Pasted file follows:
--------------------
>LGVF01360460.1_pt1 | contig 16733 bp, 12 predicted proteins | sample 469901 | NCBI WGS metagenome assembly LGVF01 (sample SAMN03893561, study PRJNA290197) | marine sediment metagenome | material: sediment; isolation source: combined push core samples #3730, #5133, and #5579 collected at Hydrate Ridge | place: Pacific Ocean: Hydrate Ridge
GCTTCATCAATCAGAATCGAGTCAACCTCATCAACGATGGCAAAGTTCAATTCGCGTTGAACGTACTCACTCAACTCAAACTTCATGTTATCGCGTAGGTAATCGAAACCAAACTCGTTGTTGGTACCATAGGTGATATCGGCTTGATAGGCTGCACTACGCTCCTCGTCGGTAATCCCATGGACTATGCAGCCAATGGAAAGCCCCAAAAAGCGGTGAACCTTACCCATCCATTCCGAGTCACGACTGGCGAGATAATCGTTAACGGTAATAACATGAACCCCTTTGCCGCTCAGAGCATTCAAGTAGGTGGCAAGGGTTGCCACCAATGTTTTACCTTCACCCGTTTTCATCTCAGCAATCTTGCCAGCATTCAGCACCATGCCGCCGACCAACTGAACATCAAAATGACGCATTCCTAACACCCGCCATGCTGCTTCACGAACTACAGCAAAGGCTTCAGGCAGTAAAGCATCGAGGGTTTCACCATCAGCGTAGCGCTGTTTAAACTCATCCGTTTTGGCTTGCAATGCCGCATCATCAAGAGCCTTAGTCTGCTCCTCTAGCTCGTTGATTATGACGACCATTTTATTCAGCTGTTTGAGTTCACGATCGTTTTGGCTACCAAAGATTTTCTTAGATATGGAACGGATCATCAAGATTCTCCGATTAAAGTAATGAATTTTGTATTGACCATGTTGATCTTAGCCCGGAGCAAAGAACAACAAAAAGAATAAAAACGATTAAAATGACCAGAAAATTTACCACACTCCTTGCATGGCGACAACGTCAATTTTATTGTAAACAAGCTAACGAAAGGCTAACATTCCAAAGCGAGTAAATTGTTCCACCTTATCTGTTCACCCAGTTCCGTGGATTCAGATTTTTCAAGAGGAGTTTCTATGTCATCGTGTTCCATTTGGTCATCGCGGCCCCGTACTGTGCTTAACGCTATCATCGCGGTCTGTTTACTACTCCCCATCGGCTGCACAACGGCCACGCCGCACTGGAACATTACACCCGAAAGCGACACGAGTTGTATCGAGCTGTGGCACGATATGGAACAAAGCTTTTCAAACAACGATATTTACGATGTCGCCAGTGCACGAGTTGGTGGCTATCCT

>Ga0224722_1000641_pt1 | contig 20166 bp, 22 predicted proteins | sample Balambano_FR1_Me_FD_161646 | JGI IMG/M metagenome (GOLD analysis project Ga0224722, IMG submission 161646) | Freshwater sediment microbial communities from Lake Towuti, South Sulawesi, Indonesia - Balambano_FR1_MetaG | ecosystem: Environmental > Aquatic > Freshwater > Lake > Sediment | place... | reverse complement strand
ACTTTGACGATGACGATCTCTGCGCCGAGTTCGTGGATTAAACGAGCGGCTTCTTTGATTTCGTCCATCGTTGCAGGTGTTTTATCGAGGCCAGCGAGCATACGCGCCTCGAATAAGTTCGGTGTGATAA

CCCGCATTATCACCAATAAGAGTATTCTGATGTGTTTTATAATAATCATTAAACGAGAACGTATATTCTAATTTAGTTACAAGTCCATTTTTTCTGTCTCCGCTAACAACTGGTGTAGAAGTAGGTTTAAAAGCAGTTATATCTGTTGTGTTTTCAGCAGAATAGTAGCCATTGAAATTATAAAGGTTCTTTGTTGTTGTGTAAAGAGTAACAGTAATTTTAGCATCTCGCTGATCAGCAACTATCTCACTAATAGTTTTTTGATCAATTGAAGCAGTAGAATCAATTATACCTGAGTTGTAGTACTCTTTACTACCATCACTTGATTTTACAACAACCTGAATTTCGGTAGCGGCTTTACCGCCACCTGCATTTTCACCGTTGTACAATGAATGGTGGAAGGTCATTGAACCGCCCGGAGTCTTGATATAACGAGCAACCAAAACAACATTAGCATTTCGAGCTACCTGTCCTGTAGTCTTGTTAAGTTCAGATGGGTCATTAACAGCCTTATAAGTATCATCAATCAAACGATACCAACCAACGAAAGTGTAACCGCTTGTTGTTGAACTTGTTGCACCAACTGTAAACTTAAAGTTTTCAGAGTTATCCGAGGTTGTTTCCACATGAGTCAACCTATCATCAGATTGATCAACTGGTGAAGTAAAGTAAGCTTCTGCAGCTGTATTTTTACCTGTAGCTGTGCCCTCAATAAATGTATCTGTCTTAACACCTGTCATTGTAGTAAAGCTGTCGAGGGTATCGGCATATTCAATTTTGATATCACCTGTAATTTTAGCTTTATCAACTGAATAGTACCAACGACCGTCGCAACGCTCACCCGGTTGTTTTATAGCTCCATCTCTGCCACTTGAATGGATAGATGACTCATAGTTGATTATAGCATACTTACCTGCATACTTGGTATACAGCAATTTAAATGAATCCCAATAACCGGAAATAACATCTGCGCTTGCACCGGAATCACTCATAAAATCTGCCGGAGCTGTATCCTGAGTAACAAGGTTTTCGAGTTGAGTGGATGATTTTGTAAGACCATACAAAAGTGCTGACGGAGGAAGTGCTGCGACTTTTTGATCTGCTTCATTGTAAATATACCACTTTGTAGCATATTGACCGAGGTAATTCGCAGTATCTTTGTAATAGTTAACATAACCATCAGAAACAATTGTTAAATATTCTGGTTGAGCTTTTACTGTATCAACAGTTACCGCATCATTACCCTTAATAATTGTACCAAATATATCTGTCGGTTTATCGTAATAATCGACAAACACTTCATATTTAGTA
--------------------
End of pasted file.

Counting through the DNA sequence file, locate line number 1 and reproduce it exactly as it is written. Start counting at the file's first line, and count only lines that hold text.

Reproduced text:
>LGVF01360460.1_pt1 | contig 16733 bp, 12 predicted proteins | sample 469901 | NCBI WGS metagenome assembly LGVF01 (sample SAMN03893561, study PRJNA290197) | marine sediment metagenome | material: sediment; isolation source: combined push core samples #3730, #5133, and #5579 collected at Hydrate Ridge | place: Pacific Ocean: Hydrate Ridge